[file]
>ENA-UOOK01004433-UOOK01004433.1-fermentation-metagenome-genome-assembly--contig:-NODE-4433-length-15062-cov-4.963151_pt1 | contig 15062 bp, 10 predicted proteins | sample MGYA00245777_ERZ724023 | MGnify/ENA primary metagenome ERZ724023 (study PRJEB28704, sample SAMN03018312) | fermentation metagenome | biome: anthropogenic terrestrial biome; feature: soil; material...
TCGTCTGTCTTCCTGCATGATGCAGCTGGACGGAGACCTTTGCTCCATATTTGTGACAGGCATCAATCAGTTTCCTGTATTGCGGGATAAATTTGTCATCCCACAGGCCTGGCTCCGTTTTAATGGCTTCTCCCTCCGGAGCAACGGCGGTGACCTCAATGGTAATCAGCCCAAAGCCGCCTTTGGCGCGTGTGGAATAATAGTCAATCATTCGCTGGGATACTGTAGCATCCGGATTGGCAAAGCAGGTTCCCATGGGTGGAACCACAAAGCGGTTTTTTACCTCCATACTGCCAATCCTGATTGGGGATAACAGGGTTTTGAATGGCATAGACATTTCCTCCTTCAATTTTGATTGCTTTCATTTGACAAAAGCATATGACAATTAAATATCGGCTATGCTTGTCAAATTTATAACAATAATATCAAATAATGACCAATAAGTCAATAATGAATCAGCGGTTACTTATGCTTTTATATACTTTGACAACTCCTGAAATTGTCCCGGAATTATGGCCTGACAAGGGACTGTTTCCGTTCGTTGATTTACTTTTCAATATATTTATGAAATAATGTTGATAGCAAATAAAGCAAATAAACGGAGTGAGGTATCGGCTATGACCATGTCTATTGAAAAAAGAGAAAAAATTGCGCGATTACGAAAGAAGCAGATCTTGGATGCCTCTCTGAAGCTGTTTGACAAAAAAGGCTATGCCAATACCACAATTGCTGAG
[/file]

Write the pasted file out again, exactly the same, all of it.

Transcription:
>ENA-UOOK01004433-UOOK01004433.1-fermentation-metagenome-genome-assembly--contig:-NODE-4433-length-15062-cov-4.963151_pt1 | contig 15062 bp, 10 predicted proteins | sample MGYA00245777_ERZ724023 | MGnify/ENA primary metagenome ERZ724023 (study PRJEB28704, sample SAMN03018312) | fermentation metagenome | biome: anthropogenic terrestrial biome; feature: soil; material...
TCGTCTGTCTTCCTGCATGATGCAGCTGGACGGAGACCTTTGCTCCATATTTGTGACAGGCATCAATCAGTTTCCTGTATTGCGGGATAAATTTGTCATCCCACAGGCCTGGCTCCGTTTTAATGGCTTCTCCCTCCGGAGCAACGGCGGTGACCTCAATGGTAATCAGCCCAAAGCCGCCTTTGGCGCGTGTGGAATAATAGTCAATCATTCGCTGGGATACTGTAGCATCCGGATTGGCAAAGCAGGTTCCCATGGGTGGAACCACAAAGCGGTTTTTTACCTCCATACTGCCAATCCTGATTGGGGATAACAGGGTTTTGAATGGCATAGACATTTCCTCCTTCAATTTTGATTGCTTTCATTTGACAAAAGCATATGACAATTAAATATCGGCTATGCTTGTCAAATTTATAACAATAATATCAAATAATGACCAATAAGTCAATAATGAATCAGCGGTTACTTATGCTTTTATATACTTTGACAACTCCTGAAATTGTCCCGGAATTATGGCCTGACAAGGGACTGTTTCCGTTCGTTGATTTACTTTTCAATATATTTATGAAATAATGTTGATAGCAAATAAAGCAAATAAACGGAGTGAGGTATCGGCTATGACCATGTCTATTGAAAAAAGAGAAAAAATTGCGCGATTACGAAAGAAGCAGATCTTGGATGCCTCTCTGAAGCTGTTTGACAAAAAAGGCTATGCCAATACCACAATTGCTGAG